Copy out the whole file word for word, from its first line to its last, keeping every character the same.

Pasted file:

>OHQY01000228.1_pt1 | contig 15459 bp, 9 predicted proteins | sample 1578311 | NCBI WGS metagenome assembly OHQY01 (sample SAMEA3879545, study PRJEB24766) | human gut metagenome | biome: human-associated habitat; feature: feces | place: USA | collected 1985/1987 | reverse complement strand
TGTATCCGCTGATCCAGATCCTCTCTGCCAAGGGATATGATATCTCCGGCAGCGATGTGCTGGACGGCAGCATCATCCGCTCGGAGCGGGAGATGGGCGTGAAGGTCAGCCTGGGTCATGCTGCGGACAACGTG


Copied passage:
>OHQY01000228.1_pt1 | contig 15459 bp, 9 predicted proteins | sample 1578311 | NCBI WGS metagenome assembly OHQY01 (sample SAMEA3879545, study PRJEB24766) | human gut metagenome | biome: human-associated habitat; feature: feces | place: USA | collected 1985/1987 | reverse complement strand
TGTATCCGCTGATCCAGATCCTCTCTGCCAAGGGATATGATATCTCCGGCAGCGATGTGCTGGACGGCAGCATCATCCGCTCGGAGCGGGAGATGGGCGTGAAGGTCAGCCTGGGTCATGCTGCGGACAACGTG